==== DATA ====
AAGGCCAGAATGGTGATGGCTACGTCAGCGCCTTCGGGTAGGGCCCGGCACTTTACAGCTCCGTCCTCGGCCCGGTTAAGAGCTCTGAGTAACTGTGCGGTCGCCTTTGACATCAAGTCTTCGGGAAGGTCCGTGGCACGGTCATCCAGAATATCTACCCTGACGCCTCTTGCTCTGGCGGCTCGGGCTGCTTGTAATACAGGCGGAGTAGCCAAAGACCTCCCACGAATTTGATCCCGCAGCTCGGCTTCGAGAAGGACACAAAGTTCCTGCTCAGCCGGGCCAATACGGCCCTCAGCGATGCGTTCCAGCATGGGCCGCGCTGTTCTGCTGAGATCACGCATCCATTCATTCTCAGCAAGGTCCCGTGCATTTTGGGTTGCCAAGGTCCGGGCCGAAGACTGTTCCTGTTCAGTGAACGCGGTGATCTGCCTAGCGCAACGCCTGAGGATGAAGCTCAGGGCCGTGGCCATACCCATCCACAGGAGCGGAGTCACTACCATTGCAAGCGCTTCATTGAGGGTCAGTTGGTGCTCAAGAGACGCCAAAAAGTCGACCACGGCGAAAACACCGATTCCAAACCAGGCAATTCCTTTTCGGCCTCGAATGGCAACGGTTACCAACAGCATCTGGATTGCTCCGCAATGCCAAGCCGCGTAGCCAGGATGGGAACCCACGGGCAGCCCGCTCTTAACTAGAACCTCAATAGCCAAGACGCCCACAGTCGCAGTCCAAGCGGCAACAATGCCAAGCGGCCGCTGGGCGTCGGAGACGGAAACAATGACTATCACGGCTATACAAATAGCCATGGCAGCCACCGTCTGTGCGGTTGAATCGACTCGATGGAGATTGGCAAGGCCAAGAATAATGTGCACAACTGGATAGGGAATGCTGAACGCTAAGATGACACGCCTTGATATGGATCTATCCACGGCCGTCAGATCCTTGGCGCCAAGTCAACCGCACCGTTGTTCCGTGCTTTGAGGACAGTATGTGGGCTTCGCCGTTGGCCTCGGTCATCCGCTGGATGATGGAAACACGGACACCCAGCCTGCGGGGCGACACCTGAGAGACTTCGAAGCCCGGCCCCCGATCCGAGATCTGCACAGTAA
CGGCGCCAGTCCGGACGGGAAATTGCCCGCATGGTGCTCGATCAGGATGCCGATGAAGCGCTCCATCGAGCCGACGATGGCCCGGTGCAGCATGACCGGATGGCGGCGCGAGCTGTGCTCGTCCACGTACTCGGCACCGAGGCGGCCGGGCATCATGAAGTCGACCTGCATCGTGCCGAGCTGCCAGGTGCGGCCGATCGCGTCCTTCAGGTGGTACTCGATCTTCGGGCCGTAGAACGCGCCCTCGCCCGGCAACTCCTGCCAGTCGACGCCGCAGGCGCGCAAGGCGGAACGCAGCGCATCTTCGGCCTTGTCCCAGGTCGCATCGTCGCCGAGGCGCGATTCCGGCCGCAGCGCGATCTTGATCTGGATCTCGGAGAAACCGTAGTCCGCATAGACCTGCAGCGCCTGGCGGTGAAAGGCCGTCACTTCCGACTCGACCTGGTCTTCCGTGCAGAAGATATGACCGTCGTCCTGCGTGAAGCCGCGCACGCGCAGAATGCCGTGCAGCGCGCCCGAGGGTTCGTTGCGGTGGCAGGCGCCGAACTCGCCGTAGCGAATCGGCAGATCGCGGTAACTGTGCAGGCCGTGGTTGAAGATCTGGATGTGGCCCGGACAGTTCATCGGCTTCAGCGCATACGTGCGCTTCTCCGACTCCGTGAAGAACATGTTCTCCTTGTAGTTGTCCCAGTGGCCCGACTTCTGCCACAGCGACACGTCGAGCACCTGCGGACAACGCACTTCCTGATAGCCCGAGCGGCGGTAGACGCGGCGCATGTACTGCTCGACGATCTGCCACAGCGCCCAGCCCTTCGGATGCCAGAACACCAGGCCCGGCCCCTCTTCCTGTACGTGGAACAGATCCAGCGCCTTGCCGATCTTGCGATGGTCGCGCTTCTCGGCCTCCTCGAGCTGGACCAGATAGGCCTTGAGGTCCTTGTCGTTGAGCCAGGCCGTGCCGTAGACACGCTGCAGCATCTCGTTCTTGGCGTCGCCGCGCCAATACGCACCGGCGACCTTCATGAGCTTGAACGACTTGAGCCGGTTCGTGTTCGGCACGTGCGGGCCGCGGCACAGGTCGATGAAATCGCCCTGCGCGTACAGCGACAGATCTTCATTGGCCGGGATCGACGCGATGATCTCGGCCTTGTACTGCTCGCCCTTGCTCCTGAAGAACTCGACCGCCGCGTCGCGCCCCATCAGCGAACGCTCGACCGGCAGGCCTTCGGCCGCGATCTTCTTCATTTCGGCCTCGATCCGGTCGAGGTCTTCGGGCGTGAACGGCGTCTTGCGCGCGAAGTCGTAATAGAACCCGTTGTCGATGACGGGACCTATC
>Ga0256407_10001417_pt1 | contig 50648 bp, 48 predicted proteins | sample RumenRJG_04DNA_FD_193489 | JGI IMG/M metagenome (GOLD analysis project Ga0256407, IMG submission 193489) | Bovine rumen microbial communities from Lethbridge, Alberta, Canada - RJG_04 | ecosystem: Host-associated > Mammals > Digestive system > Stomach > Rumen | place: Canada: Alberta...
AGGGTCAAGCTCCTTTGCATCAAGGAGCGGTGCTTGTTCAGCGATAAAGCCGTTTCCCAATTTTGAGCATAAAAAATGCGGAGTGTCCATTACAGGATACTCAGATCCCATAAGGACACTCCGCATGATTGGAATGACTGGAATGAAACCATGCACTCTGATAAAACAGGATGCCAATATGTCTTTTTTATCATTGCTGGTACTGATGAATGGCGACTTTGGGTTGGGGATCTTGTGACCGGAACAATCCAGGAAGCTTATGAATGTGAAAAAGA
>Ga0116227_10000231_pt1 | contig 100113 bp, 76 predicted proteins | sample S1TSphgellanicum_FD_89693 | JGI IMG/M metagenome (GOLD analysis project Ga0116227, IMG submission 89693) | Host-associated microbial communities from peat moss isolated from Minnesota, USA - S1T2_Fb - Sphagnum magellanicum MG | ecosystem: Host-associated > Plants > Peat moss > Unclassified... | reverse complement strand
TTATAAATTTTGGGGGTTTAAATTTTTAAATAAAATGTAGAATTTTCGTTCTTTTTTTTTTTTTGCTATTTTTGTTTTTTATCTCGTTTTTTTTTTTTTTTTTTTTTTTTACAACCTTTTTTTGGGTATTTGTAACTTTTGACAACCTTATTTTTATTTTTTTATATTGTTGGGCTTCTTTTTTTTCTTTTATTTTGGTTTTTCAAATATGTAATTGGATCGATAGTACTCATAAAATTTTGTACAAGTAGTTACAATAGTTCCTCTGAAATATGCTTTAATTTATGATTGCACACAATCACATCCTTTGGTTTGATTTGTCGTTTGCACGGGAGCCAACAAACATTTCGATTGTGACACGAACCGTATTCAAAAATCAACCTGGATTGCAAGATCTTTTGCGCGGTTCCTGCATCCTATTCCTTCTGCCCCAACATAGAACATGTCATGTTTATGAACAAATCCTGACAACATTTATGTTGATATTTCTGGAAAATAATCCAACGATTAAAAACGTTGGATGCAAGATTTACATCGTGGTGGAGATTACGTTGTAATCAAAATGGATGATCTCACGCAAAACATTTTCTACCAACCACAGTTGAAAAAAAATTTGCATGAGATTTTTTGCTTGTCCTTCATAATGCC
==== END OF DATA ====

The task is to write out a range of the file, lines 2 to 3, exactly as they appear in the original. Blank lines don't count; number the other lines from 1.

CGGCGCCAGTCCGGACGGGAAATTGCCCGCATGGTGCTCGATCAGGATGCCGATGAAGCGCTCCATCGAGCCGACGATGGCCCGGTGCAGCATGACCGGATGGCGGCGCGAGCTGTGCTCGTCCACGTACTCGGCACCGAGGCGGCCGGGCATCATGAAGTCGACCTGCATCGTGCCGAGCTGCCAGGTGCGGCCGATCGCGTCCTTCAGGTGGTACTCGATCTTCGGGCCGTAGAACGCGCCCTCGCCCGGCAACTCCTGCCAGTCGACGCCGCAGGCGCGCAAGGCGGAACGCAGCGCATCTTCGGCCTTGTCCCAGGTCGCATCGTCGCCGAGGCGCGATTCCGGCCGCAGCGCGATCTTGATCTGGATCTCGGAGAAACCGTAGTCCGCATAGACCTGCAGCGCCTGGCGGTGAAAGGCCGTCACTTCCGACTCGACCTGGTCTTCCGTGCAGAAGATATGACCGTCGTCCTGCGTGAAGCCGCGCACGCGCAGAATGCCGTGCAGCGCGCCCGAGGGTTCGTTGCGGTGGCAGGCGCCGAACTCGCCGTAGCGAATCGGCAGATCGCGGTAACTGTGCAGGCCGTGGTTGAAGATCTGGATGTGGCCCGGACAGTTCATCGGCTTCAGCGCATACGTGCGCTTCTCCGACTCCGTGAAGAACATGTTCTCCTTGTAGTTGTCCCAGTGGCCCGACTTCTGCCACAGCGACACGTCGAGCACCTGCGGACAACGCACTTCCTGATAGCCCGAGCGGCGGTAGACGCGGCGCATGTACTGCTCGACGATCTGCCACAGCGCCCAGCCCTTCGGATGCCAGAACACCAGGCCCGGCCCCTCTTCCTGTACGTGGAACAGATCCAGCGCCTTGCCGATCTTGCGATGGTCGCGCTTCTCGGCCTCCTCGAGCTGGACCAGATAGGCCTTGAGGTCCTTGTCGTTGAGCCAGGCCGTGCCGTAGACACGCTGCAGCATCTCGTTCTTGGCGTCGCCGCGCCAATACGCACCGGCGACCTTCATGAGCTTGAACGACTTGAGCCGGTTCGTGTTCGGCACGTGCGGGCCGCGGCACAGGTCGATGAAATCGCCCTGCGCGTACAGCGACAGATCTTCATTGGCCGGGATCGACGCGATGATCTCGGCCTTGTACTGCTCGCCCTTGCTCCTGAAGAACTCGACCGCCGCGTCGCGCCCCATCAGCGAACGCTCGACCGGCAGGCCTTCGGCCGCGATCTTCTTCATTTCGGCCTCGATCCGGTCGAGGTCTTCGGGCGTGAACGGCGTCTTGCGCGCGAAGTCGTAATAGAACCCGTTGTCGATGACGGGACCTATC
>Ga0256407_10001417_pt1 | contig 50648 bp, 48 predicted proteins | sample RumenRJG_04DNA_FD_193489 | JGI IMG/M metagenome (GOLD analysis project Ga0256407, IMG submission 193489) | Bovine rumen microbial communities from Lethbridge, Alberta, Canada - RJG_04 | ecosystem: Host-associated > Mammals > Digestive system > Stomach > Rumen | place: Canada: Alberta...